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Free from desire, you realize the mystery. Caught in desire, you see only the manifestations.

"Lacan states that desire itself, and with it, sexual desire, can only exist by virtue of its alienation. Freud describes how the baby can be observed to hallucinate the milk that has been withdrawn from it and the infant to play throwing-away games to overcome the trauma of its mother's necessary departures. Lacan uses these instances to show that the object that is longed for only comes into existence as an object when its lost to the baby.

Thus, only satisfaction that might subsequently be attained will always contain this loss within it. Lacan refers to this dimension as 'desire'. The baby's need can be met, it's demands responded to, but its desire only exists because of the initial failure of satisfaction. Desire persists as an effect of a primordial absence and it therefore indicates that, in this area, there is something fundamentally impossible about satisfaction itself." pg. 6 Feminist Sexuality Jacques Lacan and the ecole freudienne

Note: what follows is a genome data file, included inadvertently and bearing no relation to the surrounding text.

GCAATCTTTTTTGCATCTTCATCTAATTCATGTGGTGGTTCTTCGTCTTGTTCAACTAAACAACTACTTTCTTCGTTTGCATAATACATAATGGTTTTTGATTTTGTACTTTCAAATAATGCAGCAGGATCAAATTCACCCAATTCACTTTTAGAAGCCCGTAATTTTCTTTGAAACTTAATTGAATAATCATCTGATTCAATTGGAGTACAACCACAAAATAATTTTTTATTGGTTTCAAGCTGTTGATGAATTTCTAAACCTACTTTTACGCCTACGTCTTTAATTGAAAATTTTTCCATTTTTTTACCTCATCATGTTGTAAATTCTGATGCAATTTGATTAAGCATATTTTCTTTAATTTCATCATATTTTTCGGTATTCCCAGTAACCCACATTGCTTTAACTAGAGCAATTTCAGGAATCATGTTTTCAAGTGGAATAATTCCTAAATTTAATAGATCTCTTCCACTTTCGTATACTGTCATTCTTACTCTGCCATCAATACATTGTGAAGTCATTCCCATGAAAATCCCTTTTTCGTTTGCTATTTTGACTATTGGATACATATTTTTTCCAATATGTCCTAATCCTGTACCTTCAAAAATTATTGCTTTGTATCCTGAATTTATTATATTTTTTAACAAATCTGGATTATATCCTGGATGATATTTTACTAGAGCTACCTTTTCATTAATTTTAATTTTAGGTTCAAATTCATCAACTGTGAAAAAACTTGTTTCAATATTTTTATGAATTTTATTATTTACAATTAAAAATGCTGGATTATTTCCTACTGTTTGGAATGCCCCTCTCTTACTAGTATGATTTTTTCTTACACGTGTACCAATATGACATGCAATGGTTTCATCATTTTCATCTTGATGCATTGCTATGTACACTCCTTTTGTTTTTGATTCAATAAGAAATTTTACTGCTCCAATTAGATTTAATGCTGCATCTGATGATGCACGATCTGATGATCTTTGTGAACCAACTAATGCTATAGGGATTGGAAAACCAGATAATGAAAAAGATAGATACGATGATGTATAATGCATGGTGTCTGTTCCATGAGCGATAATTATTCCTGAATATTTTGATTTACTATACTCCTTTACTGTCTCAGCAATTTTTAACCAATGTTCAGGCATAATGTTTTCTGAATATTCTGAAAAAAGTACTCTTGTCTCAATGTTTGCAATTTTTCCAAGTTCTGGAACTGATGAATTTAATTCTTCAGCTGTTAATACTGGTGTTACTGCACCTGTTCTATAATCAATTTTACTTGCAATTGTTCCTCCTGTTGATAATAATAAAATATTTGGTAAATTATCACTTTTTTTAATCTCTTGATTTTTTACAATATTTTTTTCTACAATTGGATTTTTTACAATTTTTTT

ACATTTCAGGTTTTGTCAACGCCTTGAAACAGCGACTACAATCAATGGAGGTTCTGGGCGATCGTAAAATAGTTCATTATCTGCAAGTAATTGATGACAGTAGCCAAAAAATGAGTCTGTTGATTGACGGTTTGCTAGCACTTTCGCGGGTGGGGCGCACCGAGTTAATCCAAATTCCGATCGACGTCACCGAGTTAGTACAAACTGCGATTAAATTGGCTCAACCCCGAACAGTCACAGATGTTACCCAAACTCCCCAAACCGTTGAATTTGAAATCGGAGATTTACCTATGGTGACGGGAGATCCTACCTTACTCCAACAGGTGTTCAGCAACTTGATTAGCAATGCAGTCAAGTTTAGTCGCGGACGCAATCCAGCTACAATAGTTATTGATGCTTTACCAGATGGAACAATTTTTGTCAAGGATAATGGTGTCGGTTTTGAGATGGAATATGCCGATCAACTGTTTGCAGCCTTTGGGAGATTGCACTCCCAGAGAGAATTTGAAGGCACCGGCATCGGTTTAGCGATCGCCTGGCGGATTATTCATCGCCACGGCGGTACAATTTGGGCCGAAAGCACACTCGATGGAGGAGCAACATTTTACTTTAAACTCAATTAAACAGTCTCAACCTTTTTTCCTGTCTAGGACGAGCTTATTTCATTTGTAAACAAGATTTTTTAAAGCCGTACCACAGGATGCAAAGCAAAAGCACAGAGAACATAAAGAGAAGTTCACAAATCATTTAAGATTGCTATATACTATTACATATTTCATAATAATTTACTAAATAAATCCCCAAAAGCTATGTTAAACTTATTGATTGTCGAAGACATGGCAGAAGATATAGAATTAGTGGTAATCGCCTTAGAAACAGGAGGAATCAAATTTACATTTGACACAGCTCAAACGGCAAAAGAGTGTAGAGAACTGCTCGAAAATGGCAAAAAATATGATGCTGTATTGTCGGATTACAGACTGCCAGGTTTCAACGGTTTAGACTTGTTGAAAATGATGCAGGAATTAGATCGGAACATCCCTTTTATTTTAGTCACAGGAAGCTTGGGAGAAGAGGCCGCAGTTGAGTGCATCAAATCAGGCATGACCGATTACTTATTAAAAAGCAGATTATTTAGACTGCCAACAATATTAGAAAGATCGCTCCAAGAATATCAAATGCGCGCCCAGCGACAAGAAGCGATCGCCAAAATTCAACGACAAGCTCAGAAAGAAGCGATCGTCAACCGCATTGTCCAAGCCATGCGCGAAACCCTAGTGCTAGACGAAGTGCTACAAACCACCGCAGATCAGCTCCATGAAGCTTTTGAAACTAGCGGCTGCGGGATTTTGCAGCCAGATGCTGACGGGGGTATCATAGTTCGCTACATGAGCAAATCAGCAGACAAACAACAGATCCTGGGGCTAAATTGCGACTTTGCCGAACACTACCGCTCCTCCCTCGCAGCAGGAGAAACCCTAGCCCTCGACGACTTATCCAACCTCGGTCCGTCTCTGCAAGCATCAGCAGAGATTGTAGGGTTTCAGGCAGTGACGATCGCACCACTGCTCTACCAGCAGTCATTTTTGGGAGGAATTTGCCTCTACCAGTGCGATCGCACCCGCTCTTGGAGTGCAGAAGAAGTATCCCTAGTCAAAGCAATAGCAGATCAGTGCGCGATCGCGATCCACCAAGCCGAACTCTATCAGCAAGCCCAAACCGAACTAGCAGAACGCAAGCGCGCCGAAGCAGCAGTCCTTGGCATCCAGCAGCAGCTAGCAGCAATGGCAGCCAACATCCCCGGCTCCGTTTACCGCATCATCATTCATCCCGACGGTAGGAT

“To whom could I put this question (with any hope of an answer)? Does being able to live without someone you loved mean you loved her less than you thought...?”
Roland Barthes

"After all, my erstwhile dear,
My no longer cherished,
Need we say it was not love,
Just because it perished?"
Edna St. Vincent Millay Passer Mortuus Est
"(...) It is precisely because desire is articulated that it is not articulable" (p.335).

"The fact that desire is not articulable may be clear to us because we already worked on the idea of desire being that effect of the demand that demand itself cannot recapture. Necessarily, desire will always imply a field that is beyond any demand. This justifies the fact that in the analytic practice with neurotics it is not possible for desire not to be there. Lacan is particularly subtle when he states that, regarding desire's rejection, a neurotic subject can only go as far as "to desire not to desire". We call desire then, the structural effect of demand over need, which is not recoverable through demand, but which has to be distinguished from any " I desire x object".

p. 71-2 The Graph of Desire Using the Work of Jacques Lacan by Eidelzstein


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